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Old 07-13-2010, 01:34 PM   #1
alcibiades
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Default Commercial "Bottle Conditioned" Beers?

Sierra Nevada Pale Ale and Bell's Two Hearted are two that come to mind, they claim to be bottle conditioned, but the amount of residual yeast in the bottom is tiny...nothing compared to homebrew bottle conditioned beers. What is the deal?

Note: The belgian bottle conditioned beers are the exception, they have plenty of yeast at the bottom.

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Old 07-13-2010, 02:00 PM   #2
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Originally Posted by alcibiades View Post
Sierra Nevada Pale Ale and Bell's Two Hearted are two that come to mind, they claim to be bottle conditioned, but the amount of residual yeast in the bottom is tiny...nothing compared to homebrew bottle conditioned beers. What is the deal?

Note: The belgian bottle conditioned beers are the exception, they have plenty of yeast at the bottom.
They are way better at it than most of us.

Belgian beers are re-fermented in the bottles.
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Old 07-13-2010, 02:23 PM   #3
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Originally Posted by alcibiades View Post
Sierra Nevada Pale Ale and Bell's Two Hearted are two that come to mind, they claim to be bottle conditioned, but the amount of residual yeast in the bottom is tiny...nothing compared to homebrew bottle conditioned beers. What is the deal?

Note: The belgian bottle conditioned beers are the exception, they have plenty of yeast at the bottom.
I've heard that Sierra Nevada Pale Ale is filtered and then a tiny controlled amount of yeast is added to carb it.
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Old 07-13-2010, 02:34 PM   #4
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Nearly every commercial bottle conditioned beer is filtered or centrifuged and has yeast added back, including the Belgians.

I believe that Belgian beers have more sediment because you are buying them at a year old vs 4 weeks maybe for a Sierra Nevada.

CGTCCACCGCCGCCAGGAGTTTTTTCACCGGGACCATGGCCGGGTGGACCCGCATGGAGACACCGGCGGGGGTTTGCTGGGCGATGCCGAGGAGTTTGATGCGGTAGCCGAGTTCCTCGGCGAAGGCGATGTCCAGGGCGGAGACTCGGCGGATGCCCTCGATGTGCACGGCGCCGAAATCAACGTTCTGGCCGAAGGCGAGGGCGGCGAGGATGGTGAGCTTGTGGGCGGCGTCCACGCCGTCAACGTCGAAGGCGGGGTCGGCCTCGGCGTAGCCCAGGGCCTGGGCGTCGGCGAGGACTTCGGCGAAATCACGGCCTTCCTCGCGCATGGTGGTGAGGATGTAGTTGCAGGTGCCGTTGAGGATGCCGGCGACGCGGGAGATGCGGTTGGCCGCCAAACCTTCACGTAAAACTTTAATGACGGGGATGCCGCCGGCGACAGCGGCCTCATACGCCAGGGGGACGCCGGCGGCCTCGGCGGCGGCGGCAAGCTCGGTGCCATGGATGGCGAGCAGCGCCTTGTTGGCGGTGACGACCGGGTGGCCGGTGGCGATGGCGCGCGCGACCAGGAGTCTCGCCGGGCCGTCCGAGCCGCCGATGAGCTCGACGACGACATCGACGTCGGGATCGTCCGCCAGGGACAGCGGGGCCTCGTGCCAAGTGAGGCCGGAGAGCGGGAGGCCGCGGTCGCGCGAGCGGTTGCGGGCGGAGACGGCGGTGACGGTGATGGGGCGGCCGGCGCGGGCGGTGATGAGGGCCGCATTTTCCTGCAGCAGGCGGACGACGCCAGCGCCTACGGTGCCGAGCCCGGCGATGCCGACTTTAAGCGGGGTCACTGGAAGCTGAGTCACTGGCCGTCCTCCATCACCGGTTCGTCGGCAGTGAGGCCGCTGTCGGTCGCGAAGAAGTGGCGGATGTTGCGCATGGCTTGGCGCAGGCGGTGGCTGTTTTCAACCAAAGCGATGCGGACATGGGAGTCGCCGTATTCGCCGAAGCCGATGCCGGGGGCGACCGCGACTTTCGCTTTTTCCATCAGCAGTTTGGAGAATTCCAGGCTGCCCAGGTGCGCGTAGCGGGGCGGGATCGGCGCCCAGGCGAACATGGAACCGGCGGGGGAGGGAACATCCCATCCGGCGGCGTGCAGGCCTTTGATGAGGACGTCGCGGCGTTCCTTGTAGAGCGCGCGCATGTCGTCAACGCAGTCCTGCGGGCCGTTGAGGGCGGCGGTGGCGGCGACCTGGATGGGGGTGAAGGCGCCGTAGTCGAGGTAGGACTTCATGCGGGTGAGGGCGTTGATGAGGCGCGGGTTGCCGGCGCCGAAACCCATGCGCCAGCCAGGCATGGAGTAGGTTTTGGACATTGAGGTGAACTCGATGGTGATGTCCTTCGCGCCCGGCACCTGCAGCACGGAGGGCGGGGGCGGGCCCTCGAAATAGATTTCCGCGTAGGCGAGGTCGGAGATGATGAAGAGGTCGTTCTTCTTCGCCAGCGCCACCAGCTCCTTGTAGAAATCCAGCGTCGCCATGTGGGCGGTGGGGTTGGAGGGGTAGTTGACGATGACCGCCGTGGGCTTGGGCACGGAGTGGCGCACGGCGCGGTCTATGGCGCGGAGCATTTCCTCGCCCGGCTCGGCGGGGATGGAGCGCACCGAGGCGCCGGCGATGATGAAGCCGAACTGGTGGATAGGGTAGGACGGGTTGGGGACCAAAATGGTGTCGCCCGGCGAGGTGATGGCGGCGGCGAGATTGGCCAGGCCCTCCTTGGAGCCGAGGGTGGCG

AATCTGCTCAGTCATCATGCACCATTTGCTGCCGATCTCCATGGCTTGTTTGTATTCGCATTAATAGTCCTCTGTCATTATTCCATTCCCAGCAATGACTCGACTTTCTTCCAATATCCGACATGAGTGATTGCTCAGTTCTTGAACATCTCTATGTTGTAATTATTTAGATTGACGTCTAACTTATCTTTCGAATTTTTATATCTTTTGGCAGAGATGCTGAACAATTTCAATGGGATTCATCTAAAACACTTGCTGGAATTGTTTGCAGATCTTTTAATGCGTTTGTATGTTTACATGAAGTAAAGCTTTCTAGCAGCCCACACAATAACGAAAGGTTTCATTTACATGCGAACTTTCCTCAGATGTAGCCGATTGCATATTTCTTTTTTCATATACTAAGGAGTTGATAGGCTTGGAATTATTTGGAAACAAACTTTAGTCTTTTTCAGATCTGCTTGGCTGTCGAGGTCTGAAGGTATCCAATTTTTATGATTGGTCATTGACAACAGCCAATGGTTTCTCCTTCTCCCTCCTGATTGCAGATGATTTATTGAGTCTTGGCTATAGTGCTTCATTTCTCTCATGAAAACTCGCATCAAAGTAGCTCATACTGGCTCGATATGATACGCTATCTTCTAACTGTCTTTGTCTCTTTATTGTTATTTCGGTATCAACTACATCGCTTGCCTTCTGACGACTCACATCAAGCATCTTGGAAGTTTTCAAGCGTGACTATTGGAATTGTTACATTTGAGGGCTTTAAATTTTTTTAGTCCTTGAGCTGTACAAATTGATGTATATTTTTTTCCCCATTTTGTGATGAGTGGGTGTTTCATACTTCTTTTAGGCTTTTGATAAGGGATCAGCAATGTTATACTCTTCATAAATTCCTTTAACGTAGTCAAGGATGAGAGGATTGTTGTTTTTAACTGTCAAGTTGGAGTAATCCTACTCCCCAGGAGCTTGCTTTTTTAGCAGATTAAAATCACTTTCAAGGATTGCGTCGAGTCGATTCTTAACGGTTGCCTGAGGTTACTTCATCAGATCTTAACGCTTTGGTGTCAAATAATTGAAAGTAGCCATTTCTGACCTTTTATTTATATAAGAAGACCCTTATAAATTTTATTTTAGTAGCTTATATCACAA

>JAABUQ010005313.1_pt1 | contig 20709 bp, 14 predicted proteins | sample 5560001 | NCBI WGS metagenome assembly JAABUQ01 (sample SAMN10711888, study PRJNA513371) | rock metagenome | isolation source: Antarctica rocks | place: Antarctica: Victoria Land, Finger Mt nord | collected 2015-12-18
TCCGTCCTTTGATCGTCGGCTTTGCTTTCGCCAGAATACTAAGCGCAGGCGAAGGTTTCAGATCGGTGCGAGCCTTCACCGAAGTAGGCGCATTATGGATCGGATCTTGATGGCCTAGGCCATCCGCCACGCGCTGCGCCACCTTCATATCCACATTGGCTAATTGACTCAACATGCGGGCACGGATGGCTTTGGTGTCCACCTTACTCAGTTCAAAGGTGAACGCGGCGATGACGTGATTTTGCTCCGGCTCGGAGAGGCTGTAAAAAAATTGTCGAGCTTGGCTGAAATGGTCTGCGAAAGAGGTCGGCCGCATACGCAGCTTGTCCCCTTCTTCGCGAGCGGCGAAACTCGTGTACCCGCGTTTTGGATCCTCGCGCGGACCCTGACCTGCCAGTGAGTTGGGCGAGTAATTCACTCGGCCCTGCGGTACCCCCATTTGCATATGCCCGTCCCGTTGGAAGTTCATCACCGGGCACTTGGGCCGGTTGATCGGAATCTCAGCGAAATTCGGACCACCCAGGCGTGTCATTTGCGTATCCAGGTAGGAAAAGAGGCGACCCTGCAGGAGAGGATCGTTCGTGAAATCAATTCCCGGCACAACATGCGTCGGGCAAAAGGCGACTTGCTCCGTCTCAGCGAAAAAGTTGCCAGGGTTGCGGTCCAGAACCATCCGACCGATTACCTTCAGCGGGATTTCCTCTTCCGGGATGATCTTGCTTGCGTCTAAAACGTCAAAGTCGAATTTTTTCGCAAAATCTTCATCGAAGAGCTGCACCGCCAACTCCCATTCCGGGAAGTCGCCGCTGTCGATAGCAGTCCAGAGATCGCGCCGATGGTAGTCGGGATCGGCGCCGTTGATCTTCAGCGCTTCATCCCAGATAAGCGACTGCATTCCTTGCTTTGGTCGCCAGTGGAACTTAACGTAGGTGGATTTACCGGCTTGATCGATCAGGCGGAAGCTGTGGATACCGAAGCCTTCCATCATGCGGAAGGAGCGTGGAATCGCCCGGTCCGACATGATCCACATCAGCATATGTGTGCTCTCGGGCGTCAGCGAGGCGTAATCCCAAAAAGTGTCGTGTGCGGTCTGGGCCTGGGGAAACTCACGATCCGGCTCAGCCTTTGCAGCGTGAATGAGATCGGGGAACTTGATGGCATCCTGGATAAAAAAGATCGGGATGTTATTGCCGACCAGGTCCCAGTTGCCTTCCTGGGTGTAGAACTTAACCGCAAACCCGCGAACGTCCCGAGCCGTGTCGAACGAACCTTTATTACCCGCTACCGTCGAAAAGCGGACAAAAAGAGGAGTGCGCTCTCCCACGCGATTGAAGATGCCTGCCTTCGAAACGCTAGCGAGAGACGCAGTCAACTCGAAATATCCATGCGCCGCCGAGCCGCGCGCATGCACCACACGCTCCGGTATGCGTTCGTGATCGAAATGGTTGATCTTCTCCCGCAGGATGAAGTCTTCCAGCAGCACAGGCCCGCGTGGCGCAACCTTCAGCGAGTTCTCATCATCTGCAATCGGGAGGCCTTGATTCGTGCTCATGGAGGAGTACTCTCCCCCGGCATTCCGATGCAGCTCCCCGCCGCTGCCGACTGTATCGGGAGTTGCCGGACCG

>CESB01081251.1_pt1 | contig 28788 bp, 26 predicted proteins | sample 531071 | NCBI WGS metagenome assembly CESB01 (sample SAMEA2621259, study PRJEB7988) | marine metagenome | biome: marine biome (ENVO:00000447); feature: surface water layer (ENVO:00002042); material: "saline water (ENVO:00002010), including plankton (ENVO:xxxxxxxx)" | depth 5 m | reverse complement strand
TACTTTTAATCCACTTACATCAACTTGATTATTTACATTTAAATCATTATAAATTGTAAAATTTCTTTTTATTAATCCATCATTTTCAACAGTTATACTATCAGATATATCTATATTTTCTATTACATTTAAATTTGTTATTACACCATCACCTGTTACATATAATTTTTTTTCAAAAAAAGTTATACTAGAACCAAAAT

Rogue beers are not bottle conditioned and the unfiltered ones have quite a bit of sediment.

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Old 07-13-2010, 03:30 PM   #5
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Nearly every commercial bottle conditioned beer is filtered or centrifuged and has yeast added back, including the Belgians.

I believe that Belgian beers have more sediment because you are buying them at a year old vs 4 weeks maybe for a Sierra Nevada.
Most Belgians (aside from sours) aren't nearly that old when sold. They simply can't afford to warehouse beer for long periods of time or tie up the fermenters.

Rochefort, for instance, does 7 days in primary (68-73F), 3 days in a cold secondary (48F), and then is bottled and spends 10 days at 73F before being sent out the door for sale. That's 3 weeks from grain to glass if you get it fresh off the truck; obviously shipping time to America and store shelf time add to that.

Most of the other Trappist beers (including Chimay, Westmalle, and Achel) are on fairly similar schedules, maybe up to a week or so longer.

The 2 longest turnarounds for Trappists are Orval and Westvleteren, which are both about 2 months or a hair more.

Orval takes a bit longer (after 4 days in primary and 3 weeks in secondary) because they bottle condition at 58F, which takes 5 weeks or so. That's probably done in part because they use Brett in the bottle.

Westvleteren takes longer because they lager it--it's like 5 days primary, 3 weeks secondary, 4 weeks lagering, and then 10 days in the bottle before being sold.
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Old 07-13-2010, 06:19 PM   #6
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Most Belgians (aside from sours) aren't nearly that old when sold. They simply can't afford to warehouse beer for long periods of time or tie up the fermenters.
I was assuming the person I was responding to lives in North America. Where travel time and poor turnover make the amount of time between which the brewery sold the beer and the retail sale fairly long.
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Old 07-13-2010, 06:22 PM   #7
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I've thought about this and wondered if it has to do with the volume they are bottling. Say they store 7 or 10 or 100 bbls in a bright tank @ 37 degrees or something.. A vast amount of the yeast drops out of suspension, then they rack off the trub and bottle. Seems like it would be pretty darn clean, unfiltered beer.

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Old 07-13-2010, 06:43 PM   #8
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Smuttynose IPA has a healthy amount in the dregs.

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Old 07-13-2010, 07:31 PM   #9
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I've thought about this and wondered if it has to do with the volume they are bottling. Say they store 7 or 10 or 100 bbls in a bright tank @ 37 degrees or something.. A vast amount of the yeast drops out of suspension, then they rack off the trub and bottle. Seems like it would be pretty darn clean, unfiltered beer.
But it is filtered at both of the breweries listed in the OP.
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Old 07-13-2010, 07:54 PM   #10
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Bells Oberon is bottle conditioned and Bells uses the same yeast for all of their beers, supposedly. A house yeast, as they say.

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